ATA Seeks Guidance on Missing Underride Guard Labels
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The trucking industry is asking federal regulators for clarity about potential enforcement issues surrounding a new rule for annual inspection of rear underride guards on trailers.
Specifically, American Trucking Associations in a March 25 letter asked what would happen if labels that must be attached to trailers to certify that a guard complies with placement and strength requirements are lost, damaged or unreadable. The law mandating the inspections and labels took effect in December.
“While ATA supports adding rear underride guards to the list of annually inspected items, there is a fundamental disconnect in which a rear underride guard can pass annual inspection but fail a roadside inspection due to the labeling requirement,” Kevin Grove, director of ATA safety and technology policy, wrote in the letter, sent to FMCSA Associate Administrator Larry Minor. “ATA does not believe that the presence of a manufacturers label will — in any case — have an impact on safety.”
Grove’s letter noted that at ATA’s recent Technology & Maintenance Council Annual Meeting, fleets expressed concern that the final rule did not address a petition on the general labeling requirement filed by the Commercial Vehicle Safety Alliance.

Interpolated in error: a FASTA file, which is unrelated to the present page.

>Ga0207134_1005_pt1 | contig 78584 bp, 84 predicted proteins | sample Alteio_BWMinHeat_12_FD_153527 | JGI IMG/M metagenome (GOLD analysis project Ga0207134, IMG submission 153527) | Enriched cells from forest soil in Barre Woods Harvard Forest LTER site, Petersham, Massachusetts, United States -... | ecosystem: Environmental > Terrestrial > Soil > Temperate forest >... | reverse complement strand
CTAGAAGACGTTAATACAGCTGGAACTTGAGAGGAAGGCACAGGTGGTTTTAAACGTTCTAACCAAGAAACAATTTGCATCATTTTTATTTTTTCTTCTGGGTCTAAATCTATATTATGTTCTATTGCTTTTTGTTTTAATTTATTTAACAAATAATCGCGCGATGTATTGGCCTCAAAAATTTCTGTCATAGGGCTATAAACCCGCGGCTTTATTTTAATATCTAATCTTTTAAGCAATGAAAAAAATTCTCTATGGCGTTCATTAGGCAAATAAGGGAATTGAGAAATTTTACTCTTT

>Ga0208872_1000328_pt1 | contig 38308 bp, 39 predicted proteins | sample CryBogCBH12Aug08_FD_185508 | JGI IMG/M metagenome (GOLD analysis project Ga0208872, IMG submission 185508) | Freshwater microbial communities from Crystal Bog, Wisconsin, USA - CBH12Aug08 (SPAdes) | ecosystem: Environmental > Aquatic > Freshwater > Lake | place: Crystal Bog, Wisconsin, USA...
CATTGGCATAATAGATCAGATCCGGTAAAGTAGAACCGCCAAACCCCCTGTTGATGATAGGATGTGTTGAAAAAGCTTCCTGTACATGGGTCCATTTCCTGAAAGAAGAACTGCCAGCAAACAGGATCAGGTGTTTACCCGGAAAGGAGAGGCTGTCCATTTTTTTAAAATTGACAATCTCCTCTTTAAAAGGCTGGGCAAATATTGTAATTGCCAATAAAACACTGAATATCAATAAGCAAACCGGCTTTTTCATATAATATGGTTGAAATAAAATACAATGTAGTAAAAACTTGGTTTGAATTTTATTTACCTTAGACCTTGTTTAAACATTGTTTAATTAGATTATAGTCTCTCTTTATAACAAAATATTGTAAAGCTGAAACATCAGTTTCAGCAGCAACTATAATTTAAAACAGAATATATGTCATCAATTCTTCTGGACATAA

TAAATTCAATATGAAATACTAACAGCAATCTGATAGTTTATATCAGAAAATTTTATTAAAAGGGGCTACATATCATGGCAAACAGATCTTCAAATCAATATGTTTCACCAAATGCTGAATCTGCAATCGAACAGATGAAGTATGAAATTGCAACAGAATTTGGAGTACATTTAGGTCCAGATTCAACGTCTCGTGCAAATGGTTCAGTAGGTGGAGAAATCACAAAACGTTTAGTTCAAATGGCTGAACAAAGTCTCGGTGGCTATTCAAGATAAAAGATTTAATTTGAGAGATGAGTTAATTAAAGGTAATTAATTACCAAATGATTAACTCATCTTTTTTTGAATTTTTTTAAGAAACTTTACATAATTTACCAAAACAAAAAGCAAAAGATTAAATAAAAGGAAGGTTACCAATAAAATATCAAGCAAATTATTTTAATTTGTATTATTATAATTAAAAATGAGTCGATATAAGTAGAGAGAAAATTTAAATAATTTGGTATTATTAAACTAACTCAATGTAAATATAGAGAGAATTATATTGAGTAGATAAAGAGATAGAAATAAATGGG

“During the Fleet Operators’ Forum on Wednesday, March 9, 2022, fleets reiterated that they are not able to acquire replacements for damaged or missing labels, and were frustrated over whether this issue could lead to violations that are out of their control,” Grove wrote.
In its November rulemaking, FMCSA said CVSA’s label question was a “separate issue” to be dealt with in the future.
The ATA letter also noted that trailers manufactured in Canada are not subject to this manufacturing requirement, and fleets would not be able to acquire labels for these trailers if they are operated within the U.S.
“Currently, CVSA provides regulatory guidance which acknowledges these difficulties and provides a de facto path for fleets to operate safely without receiving violations,” ATA wrote. “However, ATA believes the issue needs to be addressed by FMCSA directly so that fleets are explicitly compliant with regulations while meeting all operational inspection requirements.”
ATA said that rear underride guards are a manufacturing requirement, and labels are affixed at the point of manufacture.
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“Rear underride guards that are in service and continue to meet operational inspection requirements cannot be ‘re-certified’ because the manufacturer cannot verify the performance of used products,” ATA wrote. “Therefore, fleets cannot acquire replacement labels for rear underride guards which otherwise meet inspection requirements. Due to the longevity of trailers and operations in difficult environments, these labels see substantial distress and it is not uncommon for damage or displacement to occur.”
Rear impact guards and rear-end protection on most commercial vehicles reduce the incidence of passenger compartment intrusion during crashes in which a passenger vehicle strikes the rear of the commercial motor vehicle, FMCSA has said.
Industry trade groups largely have been supportive of the new annual inspection requirement.
So far, the agency has not answered the question.